Week 4   (Feb. lO) Harriet A. Jacobs

         Reading: Sterling, Ch. 7
                  Jacobs, Incident in the Life of a slave     

Week 5   (Feb. 17) Abolitionists and Other Activists

         Reading: Sterling, Ch. 10-12
                  Loewenberg, "Sarah Parker Remond," pp. 222- 
                              "Sojourner Truth," pp. 234-242

Week 6   (Feb. 24) A White Woman's View

         Reading: Stowe, Uncle Tom's Cabin

Week 7   (March 2) Fiction Writers and Poets

         Reading: Wilson, Our Nig
                  Frances E. W. Harper, "The Two Offers"      
                  Poems from Black Sister

Week 8   (March 8) Women in the War Years

         Reading: Sterling, Ch. 13-16
                  Loewenberg, "Elizabeth Keckley," pp. 70-77  
                              "Annie Louise Burton," 
                               pp. 95-103

         Due: Involvement Project

Week 9   (March 23) Charlotte Forten

         Reading: Forten, Journal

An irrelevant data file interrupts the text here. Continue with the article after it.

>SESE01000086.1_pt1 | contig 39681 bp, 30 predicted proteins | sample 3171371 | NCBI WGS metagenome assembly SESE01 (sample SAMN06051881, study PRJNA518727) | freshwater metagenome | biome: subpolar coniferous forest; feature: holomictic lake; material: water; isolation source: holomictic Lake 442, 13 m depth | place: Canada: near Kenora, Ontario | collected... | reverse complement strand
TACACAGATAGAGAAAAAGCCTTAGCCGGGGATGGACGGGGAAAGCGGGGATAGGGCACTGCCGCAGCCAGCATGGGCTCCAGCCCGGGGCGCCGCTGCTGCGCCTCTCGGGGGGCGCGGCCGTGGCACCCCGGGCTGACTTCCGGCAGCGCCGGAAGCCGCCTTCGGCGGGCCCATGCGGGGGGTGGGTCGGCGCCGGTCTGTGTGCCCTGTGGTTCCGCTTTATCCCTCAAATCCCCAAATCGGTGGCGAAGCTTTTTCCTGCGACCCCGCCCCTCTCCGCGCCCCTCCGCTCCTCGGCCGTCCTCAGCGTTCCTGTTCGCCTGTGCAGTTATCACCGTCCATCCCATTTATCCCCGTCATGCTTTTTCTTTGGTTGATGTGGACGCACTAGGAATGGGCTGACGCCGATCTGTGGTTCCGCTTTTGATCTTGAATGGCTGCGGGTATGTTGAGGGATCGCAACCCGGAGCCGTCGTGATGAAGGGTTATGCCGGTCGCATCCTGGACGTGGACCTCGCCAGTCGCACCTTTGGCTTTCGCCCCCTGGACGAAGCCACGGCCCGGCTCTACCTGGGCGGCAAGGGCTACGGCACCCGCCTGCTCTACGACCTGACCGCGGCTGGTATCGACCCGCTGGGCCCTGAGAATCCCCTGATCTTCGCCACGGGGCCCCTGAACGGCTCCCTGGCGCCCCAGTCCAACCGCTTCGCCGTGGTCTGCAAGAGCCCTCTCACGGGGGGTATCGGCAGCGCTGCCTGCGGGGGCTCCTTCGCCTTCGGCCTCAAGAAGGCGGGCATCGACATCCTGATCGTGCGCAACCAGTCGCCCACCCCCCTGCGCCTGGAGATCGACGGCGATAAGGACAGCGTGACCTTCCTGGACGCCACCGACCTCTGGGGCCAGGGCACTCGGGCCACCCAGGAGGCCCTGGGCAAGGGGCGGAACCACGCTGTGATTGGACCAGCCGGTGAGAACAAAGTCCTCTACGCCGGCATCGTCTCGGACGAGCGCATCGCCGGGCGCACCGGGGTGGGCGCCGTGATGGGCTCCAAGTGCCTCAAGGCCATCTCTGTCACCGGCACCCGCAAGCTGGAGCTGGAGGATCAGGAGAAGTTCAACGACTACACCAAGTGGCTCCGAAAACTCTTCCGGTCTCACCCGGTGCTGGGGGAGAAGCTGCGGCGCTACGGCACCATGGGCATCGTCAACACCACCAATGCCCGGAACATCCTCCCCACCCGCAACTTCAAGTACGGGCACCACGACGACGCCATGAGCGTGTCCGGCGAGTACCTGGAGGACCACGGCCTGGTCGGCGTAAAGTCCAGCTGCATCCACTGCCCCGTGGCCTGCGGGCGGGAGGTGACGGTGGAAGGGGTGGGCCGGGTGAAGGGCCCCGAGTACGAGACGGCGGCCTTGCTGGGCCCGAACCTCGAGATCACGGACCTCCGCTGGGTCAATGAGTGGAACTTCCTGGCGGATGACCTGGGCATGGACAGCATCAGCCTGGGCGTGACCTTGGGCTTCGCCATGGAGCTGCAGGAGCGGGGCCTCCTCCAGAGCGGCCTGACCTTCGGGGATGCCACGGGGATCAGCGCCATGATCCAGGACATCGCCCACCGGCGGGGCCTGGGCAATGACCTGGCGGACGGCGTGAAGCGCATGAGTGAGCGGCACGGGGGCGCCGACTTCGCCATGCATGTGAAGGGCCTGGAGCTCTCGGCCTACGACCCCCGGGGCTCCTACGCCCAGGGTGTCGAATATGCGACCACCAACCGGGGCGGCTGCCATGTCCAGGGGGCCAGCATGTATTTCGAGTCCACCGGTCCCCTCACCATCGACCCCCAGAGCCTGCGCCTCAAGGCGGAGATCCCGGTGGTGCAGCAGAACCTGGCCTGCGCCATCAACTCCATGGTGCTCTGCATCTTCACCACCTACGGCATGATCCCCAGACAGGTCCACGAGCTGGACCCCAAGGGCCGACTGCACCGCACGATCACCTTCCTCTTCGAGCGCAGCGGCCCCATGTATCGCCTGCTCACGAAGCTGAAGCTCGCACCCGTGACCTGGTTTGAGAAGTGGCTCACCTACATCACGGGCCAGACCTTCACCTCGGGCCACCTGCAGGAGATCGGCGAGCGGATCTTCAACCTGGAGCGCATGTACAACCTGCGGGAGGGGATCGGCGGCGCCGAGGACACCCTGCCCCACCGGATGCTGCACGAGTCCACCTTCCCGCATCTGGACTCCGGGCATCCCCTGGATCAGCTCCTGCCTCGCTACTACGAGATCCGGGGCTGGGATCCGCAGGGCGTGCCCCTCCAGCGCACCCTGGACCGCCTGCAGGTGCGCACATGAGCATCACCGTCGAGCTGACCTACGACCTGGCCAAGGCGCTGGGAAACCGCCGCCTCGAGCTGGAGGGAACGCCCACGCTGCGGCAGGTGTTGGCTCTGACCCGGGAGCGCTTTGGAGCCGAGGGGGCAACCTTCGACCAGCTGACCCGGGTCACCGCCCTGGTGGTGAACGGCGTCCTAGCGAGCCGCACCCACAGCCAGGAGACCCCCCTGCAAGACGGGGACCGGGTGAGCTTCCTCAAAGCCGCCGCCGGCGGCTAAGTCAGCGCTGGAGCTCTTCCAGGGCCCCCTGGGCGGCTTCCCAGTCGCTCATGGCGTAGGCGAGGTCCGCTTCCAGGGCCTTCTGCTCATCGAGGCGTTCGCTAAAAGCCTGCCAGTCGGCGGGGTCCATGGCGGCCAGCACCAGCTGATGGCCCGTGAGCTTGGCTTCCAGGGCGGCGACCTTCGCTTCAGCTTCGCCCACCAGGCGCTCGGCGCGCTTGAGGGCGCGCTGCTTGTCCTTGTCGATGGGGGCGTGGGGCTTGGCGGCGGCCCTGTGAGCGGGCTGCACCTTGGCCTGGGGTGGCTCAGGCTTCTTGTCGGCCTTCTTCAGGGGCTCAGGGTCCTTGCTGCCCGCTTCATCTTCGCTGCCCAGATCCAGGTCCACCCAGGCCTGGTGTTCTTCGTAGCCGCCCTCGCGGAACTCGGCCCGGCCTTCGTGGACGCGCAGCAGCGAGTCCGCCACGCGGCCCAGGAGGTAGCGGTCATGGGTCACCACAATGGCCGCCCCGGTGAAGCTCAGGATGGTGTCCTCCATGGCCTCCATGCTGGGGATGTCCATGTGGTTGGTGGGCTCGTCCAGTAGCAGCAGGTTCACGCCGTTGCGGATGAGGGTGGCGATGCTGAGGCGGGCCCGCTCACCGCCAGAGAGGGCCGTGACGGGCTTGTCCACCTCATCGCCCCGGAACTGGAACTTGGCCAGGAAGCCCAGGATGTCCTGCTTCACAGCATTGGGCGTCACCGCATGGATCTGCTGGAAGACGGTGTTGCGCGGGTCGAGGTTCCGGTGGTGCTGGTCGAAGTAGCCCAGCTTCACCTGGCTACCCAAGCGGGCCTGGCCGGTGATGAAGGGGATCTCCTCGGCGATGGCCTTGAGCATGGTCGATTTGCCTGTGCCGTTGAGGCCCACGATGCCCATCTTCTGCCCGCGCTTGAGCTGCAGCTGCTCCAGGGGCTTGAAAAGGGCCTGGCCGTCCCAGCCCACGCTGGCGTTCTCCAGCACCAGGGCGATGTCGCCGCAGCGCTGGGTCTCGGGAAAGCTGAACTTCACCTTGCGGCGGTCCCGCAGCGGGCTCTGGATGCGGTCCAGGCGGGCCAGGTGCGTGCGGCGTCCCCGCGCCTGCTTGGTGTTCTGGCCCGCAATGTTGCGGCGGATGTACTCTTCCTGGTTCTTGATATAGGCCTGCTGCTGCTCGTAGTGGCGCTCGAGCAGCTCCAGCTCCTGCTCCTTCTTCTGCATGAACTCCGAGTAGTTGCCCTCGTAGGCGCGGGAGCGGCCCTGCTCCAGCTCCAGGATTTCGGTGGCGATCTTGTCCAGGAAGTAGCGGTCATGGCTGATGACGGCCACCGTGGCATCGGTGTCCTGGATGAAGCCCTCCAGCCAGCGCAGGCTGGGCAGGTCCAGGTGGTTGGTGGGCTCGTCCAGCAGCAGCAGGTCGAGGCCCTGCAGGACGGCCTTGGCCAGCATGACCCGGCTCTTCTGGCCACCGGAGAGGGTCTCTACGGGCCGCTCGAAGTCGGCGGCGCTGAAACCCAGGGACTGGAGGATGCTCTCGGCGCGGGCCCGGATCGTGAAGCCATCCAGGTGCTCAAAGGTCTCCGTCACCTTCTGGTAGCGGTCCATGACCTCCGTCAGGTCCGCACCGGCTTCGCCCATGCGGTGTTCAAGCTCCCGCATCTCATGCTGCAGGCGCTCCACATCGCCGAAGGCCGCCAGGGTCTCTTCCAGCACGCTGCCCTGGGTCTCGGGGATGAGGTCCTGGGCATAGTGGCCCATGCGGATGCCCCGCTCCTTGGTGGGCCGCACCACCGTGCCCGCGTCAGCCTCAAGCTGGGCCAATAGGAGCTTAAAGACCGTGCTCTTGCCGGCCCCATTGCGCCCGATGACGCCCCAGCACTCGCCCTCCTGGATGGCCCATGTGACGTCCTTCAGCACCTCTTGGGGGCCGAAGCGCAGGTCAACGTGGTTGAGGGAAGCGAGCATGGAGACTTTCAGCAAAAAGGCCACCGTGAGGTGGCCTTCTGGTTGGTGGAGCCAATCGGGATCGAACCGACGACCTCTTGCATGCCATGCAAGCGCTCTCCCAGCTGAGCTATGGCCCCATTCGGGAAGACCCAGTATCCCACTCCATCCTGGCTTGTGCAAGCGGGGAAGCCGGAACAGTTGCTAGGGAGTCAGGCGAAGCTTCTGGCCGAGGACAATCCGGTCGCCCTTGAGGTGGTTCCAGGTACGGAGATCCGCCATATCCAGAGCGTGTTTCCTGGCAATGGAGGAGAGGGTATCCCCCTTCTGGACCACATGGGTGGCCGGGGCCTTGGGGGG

Week 10  (March 30) Susie King Taylor
         Reading: Taylor, Reminiscences of My Life in Camp

Week 11  (April 6) Freedwomen

         Reading: Sterling, Ch. 17-22

         Due: Involvement Project

Week 12  (April 13) Frances E. W. Harper

         Reading: Harper, Iola Lerov
                          Poems (handout)
                  Loewenberg, "Frances Ellen Watkins Harper," 
                               pp. 243-251

Week 13  (April 20) A New Generation

         Reading: Addams and Wells, Lynching and Rape
                  Sterling, Epilogue pp. 479-495
                  Loewenberg, "Ida Wells-Barnett," 
                               pp. 252-262
                              "Fannie Barrier Williams," 
                               pp. 263-279
                              "Lucy Craft Laney," pp. 296-301
                              "Frances Jackson Coppin," 
                               pp. 302-316
                              "Anna Julia Cooper," 
                               pp. 317-331

Week 14  (April 27) Contemporary Perspectives

         Reading: Walker, Jubilee

Week 15  (May 4) Contemporary Perspectives

                 Reading: Williams, Dessa Rose

                 Paper due May 9

                  COURSE REQUIREMENTS

1. Response Log (13 weeks, Jan. 27 - April 27)

The response log is for recording your responses to the
assigned readings and class discussion. It provides an